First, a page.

Some well-known physicists in recent times have used language which, to many Christians, sounds as if these men have some sort of Christian faith, or are leaning in that direction. Some Christian people have thus been encouraged, even claiming that what they say authenticates the Bible.1
Albert Einstein once said, in reference to the mathematical orderliness of the universe, ‘God does not play dice’. This was taken by many to mean that Einstein had some sort of faith in God. More recently, physicist and philosopher Paul Davies titled his book The Mind of God. Leon Lederman, a Nobel Prize-winner, called his book about the Higgs boson fundamental atomic particle, The God Particle. George Smoot, the cosmologist, described finding fluctuations in the cosmic microwave background radiation as like ‘seeing God’. Stephen Hawking, the well-known English cosmologist, seemingly echoing the sentiments of such Christian intellectual giants as Isaac Newton, tells us that the aim of science is to know the ‘mind of God’.
Are these men being drawn towards faith in God through their physics/astronomy/cosmology? Not at all! Biographies of Einstein’s life show that he had no personal faith in God. A quote from a book review published in Nature2 shows how we should not let statements such as those by Lederman, Smoot and Hawking mislead us:
‘Such statements seriously mislead the average person, who believes that the scientists are finding the personal God of traditional theology. Nothing could be further from the truth. Lederman calls the Higgs boson the “God Particle” because it is the most important particle in particle physics today; Smoot means that, when contemplating the cosmic radiation, he experiences a feeling of awe analogous to that of religious believers; and Hawking’s phrase is shorthand for the Theory of Everything. All three physicists — like most physicists of this century — describe themselves as agnostics or atheists. They do not believe in a Person who created the Universe.’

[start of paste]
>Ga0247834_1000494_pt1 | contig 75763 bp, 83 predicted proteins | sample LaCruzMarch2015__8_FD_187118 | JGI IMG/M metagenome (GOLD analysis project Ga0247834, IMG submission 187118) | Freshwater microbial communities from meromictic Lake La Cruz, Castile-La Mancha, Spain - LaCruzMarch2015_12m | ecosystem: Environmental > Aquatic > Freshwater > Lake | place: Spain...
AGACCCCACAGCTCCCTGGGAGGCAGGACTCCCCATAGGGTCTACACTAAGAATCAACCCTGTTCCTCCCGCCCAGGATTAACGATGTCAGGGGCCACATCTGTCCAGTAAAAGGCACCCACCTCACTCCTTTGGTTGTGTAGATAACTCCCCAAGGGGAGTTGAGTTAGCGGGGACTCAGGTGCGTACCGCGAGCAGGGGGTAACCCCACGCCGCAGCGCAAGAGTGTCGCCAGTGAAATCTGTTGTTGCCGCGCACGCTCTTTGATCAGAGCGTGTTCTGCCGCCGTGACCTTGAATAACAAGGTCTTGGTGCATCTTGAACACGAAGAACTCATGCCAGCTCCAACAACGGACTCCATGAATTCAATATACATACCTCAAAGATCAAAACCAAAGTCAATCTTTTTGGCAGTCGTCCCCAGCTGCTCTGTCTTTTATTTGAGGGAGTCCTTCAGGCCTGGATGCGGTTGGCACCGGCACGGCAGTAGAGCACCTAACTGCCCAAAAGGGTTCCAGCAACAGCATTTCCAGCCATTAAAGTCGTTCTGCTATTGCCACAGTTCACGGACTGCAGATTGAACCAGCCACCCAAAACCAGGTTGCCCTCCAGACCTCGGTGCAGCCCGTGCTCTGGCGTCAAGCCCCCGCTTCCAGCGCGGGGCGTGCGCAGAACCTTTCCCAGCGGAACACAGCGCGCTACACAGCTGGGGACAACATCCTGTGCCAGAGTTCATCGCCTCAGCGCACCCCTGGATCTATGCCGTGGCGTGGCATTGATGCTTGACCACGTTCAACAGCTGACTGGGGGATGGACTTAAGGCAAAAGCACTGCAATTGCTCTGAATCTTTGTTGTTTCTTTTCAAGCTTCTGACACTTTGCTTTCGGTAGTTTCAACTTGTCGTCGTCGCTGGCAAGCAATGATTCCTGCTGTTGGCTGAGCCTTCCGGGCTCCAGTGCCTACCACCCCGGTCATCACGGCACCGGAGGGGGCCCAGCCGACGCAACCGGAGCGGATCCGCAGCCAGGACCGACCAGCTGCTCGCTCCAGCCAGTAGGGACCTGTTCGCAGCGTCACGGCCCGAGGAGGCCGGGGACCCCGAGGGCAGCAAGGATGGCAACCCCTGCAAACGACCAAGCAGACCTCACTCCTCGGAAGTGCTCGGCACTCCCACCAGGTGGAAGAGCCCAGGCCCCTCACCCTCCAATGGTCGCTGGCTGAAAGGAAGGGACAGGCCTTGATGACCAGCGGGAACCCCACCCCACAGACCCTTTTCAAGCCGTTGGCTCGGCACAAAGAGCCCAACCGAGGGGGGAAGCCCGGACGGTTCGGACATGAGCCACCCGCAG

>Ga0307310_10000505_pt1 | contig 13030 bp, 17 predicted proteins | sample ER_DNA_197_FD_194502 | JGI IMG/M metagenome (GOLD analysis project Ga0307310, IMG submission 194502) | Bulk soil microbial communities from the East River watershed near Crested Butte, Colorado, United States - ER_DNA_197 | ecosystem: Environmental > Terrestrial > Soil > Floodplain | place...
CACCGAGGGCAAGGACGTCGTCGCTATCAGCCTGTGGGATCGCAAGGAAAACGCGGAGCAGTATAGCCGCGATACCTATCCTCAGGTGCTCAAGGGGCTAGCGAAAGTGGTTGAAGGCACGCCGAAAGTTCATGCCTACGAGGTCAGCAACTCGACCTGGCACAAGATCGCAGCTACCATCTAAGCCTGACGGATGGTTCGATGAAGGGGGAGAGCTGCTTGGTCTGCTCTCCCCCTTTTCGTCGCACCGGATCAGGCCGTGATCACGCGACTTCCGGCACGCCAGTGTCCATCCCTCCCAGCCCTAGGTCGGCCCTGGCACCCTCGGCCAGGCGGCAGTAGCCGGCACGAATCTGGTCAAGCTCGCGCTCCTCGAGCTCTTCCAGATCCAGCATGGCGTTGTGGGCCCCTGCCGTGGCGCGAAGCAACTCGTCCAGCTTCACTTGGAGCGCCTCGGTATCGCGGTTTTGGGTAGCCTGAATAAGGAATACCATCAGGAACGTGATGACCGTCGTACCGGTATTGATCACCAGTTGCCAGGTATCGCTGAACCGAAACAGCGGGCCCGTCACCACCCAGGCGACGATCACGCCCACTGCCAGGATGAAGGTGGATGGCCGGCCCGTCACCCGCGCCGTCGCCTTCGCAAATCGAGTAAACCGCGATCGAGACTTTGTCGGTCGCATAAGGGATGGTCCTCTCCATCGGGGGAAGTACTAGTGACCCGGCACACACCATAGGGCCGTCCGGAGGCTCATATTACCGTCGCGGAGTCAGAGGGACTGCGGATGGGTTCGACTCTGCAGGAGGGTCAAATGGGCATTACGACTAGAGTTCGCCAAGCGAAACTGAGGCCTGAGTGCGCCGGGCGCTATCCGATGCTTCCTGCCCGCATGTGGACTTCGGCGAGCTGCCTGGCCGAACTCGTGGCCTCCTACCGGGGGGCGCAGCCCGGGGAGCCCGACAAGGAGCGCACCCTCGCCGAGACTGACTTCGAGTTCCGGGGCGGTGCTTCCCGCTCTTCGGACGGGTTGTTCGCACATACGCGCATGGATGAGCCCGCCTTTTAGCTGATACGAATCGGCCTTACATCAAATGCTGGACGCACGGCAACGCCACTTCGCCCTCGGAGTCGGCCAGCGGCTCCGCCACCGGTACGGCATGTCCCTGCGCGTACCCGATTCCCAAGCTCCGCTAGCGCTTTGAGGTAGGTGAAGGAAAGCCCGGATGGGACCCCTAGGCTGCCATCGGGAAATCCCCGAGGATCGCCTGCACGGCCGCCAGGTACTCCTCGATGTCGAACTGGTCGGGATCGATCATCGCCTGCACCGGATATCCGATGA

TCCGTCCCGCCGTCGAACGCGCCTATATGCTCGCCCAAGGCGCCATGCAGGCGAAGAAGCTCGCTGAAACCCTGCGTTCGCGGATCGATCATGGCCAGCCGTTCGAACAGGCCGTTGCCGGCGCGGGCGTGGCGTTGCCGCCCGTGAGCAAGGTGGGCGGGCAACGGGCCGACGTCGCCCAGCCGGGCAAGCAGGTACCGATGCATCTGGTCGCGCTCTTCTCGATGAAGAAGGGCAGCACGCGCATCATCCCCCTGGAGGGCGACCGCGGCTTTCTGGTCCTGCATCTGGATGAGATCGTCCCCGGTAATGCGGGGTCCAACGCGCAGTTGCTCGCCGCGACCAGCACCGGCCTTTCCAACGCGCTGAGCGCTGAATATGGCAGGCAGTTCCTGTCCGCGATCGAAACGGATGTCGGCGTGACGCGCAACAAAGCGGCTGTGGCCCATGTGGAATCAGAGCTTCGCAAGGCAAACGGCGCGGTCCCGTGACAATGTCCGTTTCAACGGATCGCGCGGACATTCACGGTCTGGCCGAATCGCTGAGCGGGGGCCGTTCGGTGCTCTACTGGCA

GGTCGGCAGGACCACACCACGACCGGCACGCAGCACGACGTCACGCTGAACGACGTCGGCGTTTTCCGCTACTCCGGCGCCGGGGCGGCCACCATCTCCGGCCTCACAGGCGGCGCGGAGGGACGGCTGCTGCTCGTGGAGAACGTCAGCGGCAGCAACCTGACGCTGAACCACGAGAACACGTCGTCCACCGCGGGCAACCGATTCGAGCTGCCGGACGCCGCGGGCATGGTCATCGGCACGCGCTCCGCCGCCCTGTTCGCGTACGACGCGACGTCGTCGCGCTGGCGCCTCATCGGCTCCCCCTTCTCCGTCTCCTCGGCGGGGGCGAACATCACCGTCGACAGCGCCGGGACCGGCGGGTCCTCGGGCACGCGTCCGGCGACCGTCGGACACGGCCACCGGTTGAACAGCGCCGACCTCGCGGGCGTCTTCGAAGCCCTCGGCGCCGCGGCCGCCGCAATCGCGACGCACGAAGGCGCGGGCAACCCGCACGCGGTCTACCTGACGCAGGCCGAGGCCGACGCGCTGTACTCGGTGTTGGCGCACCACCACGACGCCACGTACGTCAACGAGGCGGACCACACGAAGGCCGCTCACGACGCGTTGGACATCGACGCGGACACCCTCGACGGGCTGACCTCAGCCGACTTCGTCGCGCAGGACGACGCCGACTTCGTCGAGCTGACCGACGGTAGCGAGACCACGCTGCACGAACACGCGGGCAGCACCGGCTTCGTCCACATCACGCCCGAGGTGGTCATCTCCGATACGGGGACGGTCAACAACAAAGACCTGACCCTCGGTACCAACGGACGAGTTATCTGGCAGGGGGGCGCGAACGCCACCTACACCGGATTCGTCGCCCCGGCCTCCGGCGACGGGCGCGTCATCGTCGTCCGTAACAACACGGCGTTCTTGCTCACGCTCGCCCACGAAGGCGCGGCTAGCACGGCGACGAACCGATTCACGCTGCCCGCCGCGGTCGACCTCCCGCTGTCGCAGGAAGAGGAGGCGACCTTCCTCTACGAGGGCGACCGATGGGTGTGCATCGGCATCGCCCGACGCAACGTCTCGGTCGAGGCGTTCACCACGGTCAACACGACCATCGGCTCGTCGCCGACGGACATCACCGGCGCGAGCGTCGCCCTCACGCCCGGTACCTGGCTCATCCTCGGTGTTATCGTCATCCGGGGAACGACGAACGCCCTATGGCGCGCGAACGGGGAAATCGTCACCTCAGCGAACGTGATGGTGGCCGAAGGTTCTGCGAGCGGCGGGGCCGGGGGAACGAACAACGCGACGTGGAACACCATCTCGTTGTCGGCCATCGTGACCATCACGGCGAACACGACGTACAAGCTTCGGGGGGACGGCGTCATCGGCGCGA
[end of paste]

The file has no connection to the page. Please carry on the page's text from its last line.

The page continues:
Likewise, Professor Davies does not believe in a personal creator-God either.3
Physicists tend to use religious terminology because it graphically expresses the religious/philosophical nature of their thoughts and the sense of almost religious reverence they feel about their subject. Like the ‘liberal’ theologians, they use the language of orthodox Christianity, but in using the words they do not mean what we may think they mean.
Dr Geoffrey Burbidge, Professor of Physics at the University of California, San Diego, spoke flippantly of his colleagues rushing off to join ‘the first church of Christ of the Big Bang’ because of their ‘evangelical fervour’ for the ‘big bang’, not because he saw any genuine revival of Christianity in them.4
We should not be lulled into thinking the physicists are ‘fellow travellers’ just because they use our language. Indeed, much of the physicists’ religious talk is tongue-in-cheek — and in this they ridicule true Christian faith. Even worse, they blaspheme in referring to ‘God’ as an atomic particle. Unfortunately for them, God will have the last word, for He says: ‘… I will destroy the wisdom of the wise, and will bring to nothing the understanding of the prudent’ (1 Corinthians 1:19).
- For example, Hugh Ross, Cosmology’s Holy Grail, Christianity Today, 12 December 1994, pp. 24–7.
- Frank Tipler, Sophistry and Illusion, Nature, 369:198, 19 May 1994 (a review of the book The Fire in the Equations: Science, Religion and the Search for God, by Kitty Ferguson, published by Bantam).
- Professor Davies, now at the University of Adelaide, received in March 1995 the Templeton Prize for progress in religion, worth more than $A1.4 million. He abandoned conventional Christian beliefs as a teenager when the local vicar could not answer his questions about creation and the universe (The Australian, 9 March 1995, p. 1).
- Letter from Professor Burbidge dated 31 January 1995.